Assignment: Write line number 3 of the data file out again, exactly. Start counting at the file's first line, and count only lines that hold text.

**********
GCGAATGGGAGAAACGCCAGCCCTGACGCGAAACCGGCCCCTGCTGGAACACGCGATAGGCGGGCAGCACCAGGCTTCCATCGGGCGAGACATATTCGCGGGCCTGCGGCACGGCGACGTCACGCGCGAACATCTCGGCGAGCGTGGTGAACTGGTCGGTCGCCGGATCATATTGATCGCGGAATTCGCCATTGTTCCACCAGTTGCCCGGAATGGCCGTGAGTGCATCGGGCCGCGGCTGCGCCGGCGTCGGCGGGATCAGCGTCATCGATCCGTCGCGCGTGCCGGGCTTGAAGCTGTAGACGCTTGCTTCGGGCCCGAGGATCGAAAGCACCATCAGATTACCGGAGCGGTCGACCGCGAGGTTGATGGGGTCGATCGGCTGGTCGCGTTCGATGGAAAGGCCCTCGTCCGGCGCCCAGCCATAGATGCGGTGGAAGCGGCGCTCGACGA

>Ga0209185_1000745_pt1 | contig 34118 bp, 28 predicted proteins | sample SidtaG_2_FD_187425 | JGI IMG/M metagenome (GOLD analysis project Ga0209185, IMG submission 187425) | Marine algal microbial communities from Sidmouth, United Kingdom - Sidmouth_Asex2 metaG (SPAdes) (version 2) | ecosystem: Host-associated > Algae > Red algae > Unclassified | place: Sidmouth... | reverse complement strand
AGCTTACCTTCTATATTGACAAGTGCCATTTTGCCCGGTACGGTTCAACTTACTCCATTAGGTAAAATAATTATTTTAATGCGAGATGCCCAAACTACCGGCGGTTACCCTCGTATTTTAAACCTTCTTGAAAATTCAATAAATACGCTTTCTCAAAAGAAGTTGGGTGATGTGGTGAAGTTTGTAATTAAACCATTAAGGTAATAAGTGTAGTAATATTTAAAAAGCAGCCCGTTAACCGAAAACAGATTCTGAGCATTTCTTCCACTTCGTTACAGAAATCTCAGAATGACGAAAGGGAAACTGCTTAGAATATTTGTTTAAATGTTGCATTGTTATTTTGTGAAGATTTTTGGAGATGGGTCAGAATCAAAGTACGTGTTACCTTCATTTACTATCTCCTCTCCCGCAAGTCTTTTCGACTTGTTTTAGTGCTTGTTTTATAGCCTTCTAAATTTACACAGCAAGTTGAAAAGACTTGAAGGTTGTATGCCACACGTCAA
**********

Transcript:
AGCTTACCTTCTATATTGACAAGTGCCATTTTGCCCGGTACGGTTCAACTTACTCCATTAGGTAAAATAATTATTTTAATGCGAGATGCCCAAACTACCGGCGGTTACCCTCGTATTTTAAACCTTCTTGAAAATTCAATAAATACGCTTTCTCAAAAGAAGTTGGGTGATGTGGTGAAGTTTGTAATTAAACCATTAAGGTAATAAGTGTAGTAATATTTAAAAAGCAGCCCGTTAACCGAAAACAGATTCTGAGCATTTCTTCCACTTCGTTACAGAAATCTCAGAATGACGAAAGGGAAACTGCTTAGAATATTTGTTTAAATGTTGCATTGTTATTTTGTGAAGATTTTTGGAGATGGGTCAGAATCAAAGTACGTGTTACCTTCATTTACTATCTCCTCTCCCGCAAGTCTTTTCGACTTGTTTTAGTGCTTGTTTTATAGCCTTCTAAATTTACACAGCAAGTTGAAAAGACTTGAAGGTTGTATGCCACACGTCAA